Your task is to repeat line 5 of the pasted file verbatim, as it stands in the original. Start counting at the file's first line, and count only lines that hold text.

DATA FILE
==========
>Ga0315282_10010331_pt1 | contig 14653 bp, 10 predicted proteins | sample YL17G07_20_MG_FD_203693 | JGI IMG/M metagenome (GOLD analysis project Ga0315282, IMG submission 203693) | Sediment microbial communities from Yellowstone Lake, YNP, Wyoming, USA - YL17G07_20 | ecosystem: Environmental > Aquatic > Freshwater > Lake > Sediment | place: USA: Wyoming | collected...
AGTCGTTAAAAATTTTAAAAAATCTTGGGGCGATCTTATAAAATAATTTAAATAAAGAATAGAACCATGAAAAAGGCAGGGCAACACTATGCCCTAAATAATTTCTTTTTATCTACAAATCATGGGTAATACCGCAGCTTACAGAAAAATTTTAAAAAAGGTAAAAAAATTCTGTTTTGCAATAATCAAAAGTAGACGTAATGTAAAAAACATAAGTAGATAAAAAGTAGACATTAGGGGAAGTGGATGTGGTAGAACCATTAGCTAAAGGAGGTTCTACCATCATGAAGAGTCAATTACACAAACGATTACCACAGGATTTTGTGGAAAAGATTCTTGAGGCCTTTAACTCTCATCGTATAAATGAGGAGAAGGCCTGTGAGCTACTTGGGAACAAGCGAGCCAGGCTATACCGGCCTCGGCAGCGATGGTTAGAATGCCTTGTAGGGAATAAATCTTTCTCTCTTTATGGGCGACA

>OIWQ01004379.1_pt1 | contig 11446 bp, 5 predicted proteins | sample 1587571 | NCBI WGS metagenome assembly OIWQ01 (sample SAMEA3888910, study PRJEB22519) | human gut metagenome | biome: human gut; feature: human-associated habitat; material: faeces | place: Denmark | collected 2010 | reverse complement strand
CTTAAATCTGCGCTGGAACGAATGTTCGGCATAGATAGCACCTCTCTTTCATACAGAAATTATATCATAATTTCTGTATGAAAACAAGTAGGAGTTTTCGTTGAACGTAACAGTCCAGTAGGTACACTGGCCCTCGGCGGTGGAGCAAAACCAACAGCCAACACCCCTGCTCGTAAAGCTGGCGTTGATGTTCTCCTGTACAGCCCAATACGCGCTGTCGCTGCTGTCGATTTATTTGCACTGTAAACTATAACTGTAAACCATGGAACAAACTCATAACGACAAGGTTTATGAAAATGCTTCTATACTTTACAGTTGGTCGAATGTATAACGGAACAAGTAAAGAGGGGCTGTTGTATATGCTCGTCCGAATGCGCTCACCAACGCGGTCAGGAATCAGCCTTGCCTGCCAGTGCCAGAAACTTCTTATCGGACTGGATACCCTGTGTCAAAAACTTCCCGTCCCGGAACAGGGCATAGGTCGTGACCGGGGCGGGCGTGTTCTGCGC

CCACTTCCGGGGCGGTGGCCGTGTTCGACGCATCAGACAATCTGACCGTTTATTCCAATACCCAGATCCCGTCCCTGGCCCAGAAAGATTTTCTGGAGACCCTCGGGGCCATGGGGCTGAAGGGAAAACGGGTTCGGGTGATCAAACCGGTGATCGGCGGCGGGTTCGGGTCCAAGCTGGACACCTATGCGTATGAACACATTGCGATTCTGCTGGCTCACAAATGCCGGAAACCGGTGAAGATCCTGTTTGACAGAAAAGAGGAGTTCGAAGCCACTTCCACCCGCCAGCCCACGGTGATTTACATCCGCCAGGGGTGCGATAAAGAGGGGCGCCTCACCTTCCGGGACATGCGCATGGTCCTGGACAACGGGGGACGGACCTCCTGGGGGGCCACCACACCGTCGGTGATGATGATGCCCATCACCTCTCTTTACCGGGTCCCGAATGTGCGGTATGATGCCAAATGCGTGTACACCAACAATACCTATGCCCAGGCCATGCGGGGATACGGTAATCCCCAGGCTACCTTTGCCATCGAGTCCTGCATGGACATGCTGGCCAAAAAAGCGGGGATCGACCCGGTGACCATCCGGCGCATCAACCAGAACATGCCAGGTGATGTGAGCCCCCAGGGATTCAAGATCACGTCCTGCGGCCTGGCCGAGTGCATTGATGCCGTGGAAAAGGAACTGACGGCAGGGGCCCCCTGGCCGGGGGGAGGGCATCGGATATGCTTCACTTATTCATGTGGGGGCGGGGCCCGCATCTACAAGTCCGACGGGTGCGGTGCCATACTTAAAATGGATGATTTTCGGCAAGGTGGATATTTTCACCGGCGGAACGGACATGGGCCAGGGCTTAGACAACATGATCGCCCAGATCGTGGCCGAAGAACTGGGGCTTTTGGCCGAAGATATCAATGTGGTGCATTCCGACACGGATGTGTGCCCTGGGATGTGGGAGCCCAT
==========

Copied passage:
CCACTTCCGGGGCGGTGGCCGTGTTCGACGCATCAGACAATCTGACCGTTTATTCCAATACCCAGATCCCGTCCCTGGCCCAGAAAGATTTTCTGGAGACCCTCGGGGCCATGGGGCTGAAGGGAAAACGGGTTCGGGTGATCAAACCGGTGATCGGCGGCGGGTTCGGGTCCAAGCTGGACACCTATGCGTATGAACACATTGCGATTCTGCTGGCTCACAAATGCCGGAAACCGGTGAAGATCCTGTTTGACAGAAAAGAGGAGTTCGAAGCCACTTCCACCCGCCAGCCCACGGTGATTTACATCCGCCAGGGGTGCGATAAAGAGGGGCGCCTCACCTTCCGGGACATGCGCATGGTCCTGGACAACGGGGGACGGACCTCCTGGGGGGCCACCACACCGTCGGTGATGATGATGCCCATCACCTCTCTTTACCGGGTCCCGAATGTGCGGTATGATGCCAAATGCGTGTACACCAACAATACCTATGCCCAGGCCATGCGGGGATACGGTAATCCCCAGGCTACCTTTGCCATCGAGTCCTGCATGGACATGCTGGCCAAAAAAGCGGGGATCGACCCGGTGACCATCCGGCGCATCAACCAGAACATGCCAGGTGATGTGAGCCCCCAGGGATTCAAGATCACGTCCTGCGGCCTGGCCGAGTGCATTGATGCCGTGGAAAAGGAACTGACGGCAGGGGCCCCCTGGCCGGGGGGAGGGCATCGGATATGCTTCACTTATTCATGTGGGGGCGGGGCCCGCATCTACAAGTCCGACGGGTGCGGTGCCATACTTAAAATGGATGATTTTCGGCAAGGTGGATATTTTCACCGGCGGAACGGACATGGGCCAGGGCTTAGACAACATGATCGCCCAGATCGTGGCCGAAGAACTGGGGCTTTTGGCCGAAGATATCAATGTGGTGCATTCCGACACGGATGTGTGCCCTGGGATGTGGGAGCCCAT